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If the NFL is going to rethink its mission, now is the time

Watching the Super Bowl with an eye on the NFL in changing times.

If the NFL is going to rethink its mission, now is the time
[Photo: Walter Iooss Jr./Sports Illustrated/Getty Images]
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Though viewership numbers are down overall, reports of football’s death have been greatly exaggerated (so far). In fact, throughout last November’s U.S. election cycle, football dominated the ratings. Sports can be a welcome distraction and unifier during divisive times, despite the ways social issues play out on the field and the sidelines.

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Football faces serious challenges, from player safety questions so significant they threaten the ability to secure insurance to a culture often associated with abuse. Yes, the NFL is hopefully finally putting some muscle behind the paeans to teamwork and sportsmanship. And there’s a crowded field of good causes supported by the league, its clubs, and individual players. In my view, that’s part of the problem.

Nike was right: You need to stand for something. I’d add that your purpose should be inspiring, measurable, and uniquely yours. What’s the purpose of the NFL beyond making money? Its mission is “inspire and unify fans and communities and leave a meaningful impact.” Bleh. For a sport that prizes work ethic, that purpose doesn’t work nearly hard enough. And that’s a shame (sometimes literally).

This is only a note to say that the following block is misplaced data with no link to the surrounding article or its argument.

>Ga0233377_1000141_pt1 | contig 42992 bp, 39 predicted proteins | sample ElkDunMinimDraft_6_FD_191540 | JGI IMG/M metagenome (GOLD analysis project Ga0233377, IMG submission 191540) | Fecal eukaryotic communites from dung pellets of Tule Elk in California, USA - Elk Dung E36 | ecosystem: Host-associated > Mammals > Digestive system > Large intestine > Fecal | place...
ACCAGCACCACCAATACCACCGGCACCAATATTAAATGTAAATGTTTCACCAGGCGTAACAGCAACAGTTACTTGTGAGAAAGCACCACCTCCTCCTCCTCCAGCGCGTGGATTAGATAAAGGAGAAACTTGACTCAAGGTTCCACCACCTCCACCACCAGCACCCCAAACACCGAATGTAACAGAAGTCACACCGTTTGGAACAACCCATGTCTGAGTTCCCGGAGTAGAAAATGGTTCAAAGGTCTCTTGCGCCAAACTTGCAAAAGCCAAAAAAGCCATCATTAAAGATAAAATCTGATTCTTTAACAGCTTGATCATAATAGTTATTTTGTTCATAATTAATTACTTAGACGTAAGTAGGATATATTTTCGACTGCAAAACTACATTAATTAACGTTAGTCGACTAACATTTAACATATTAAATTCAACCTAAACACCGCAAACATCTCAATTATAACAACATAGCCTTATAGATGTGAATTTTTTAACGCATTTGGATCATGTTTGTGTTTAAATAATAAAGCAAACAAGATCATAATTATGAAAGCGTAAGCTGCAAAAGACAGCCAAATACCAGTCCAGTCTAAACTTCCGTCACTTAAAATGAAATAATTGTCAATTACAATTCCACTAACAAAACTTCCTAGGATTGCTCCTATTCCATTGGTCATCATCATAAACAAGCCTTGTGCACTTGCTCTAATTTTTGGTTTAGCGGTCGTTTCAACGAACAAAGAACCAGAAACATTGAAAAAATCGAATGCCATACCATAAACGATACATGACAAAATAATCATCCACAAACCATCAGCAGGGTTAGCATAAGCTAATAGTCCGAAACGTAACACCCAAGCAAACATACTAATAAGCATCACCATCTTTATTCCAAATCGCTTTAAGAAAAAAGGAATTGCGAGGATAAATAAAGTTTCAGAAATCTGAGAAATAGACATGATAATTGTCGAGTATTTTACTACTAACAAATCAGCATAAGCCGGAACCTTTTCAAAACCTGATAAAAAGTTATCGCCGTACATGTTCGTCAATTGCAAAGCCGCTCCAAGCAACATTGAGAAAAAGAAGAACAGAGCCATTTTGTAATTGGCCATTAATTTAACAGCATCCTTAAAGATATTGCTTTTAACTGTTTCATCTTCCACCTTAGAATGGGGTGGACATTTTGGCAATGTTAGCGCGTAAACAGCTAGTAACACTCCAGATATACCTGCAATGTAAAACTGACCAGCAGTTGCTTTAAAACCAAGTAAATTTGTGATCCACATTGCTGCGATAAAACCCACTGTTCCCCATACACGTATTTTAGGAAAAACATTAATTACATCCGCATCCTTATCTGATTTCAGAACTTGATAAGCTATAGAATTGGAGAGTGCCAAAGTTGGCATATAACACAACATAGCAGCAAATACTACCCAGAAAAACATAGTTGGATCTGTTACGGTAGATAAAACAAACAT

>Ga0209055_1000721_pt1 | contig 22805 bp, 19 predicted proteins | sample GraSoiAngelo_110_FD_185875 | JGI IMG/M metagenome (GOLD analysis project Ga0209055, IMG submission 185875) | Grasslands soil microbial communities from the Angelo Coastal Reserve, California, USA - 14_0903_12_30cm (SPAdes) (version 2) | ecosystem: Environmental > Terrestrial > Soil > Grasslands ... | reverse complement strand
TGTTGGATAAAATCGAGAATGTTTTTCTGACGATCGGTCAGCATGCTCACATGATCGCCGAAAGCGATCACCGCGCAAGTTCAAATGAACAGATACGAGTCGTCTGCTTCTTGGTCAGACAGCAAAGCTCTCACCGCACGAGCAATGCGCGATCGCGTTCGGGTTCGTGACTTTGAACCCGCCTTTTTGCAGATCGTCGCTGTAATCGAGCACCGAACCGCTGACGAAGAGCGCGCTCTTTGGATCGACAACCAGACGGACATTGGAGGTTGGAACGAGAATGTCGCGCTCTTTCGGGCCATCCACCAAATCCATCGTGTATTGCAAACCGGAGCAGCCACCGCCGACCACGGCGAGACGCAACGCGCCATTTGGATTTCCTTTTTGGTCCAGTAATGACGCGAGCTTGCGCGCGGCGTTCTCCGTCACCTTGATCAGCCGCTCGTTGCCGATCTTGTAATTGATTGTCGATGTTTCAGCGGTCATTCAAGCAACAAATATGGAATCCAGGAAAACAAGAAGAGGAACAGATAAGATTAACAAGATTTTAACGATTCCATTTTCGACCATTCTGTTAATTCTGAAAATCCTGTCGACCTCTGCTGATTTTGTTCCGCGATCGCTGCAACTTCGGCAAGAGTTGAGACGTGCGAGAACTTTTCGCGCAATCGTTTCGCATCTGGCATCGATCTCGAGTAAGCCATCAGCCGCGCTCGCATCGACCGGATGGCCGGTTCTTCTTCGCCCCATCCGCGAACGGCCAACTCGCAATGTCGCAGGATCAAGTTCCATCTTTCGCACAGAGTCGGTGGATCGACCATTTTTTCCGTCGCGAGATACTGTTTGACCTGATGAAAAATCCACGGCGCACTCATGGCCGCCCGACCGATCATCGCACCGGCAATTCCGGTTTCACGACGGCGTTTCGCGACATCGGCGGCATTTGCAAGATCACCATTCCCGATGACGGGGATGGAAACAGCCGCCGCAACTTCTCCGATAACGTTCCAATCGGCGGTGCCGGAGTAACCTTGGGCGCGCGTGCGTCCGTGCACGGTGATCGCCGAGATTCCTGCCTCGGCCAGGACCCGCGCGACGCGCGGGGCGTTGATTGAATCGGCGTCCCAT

The NFL has what other organizations only dream of: The game has always gone beyond marketing, and truly matters to people. With its 100th anniversary starting with this Super Bowl, the NFL has a platinum opportunity to do more than celebrate its past. Smart companies use anniversaries to articulate a compelling forward-looking vision backed by a strategic program to bring that purpose to life. That’s what the NFL needs now.

From the looks of things, Commissioner Roger Goodell and the NFL aren’t quite sure what its purpose should be in the modern era. That’s okay. Purpose is an ongoing journey, and an anniversary is the perfect opportunity to define a memorable and meaningful reason that football still matters, beyond beer and bragging rights.

At its best, defining a shared purpose takes bold top-down leadership as well as true bottom-up involvement, and a sideways-in view. For that NFL, that will take deep listening to the voices of current players, from the pros to Pop Warner. It will mean providing opportunities for fans to articulate why the football tradition matters to them, and what the brand should mean moving forward. It will require unprecedented willingness of coaches and owners to engage in new ways of thinking (and consult their millennial children, even).

Like other organizations that have been radically disrupted, the NFL needs to realize that storied old brands (Sears, anyone?) and truisms may not always be true. Rewind 10 years, and could anyone picture a celebrity turning down a star turn at the Super Bowl half-time show?And yet.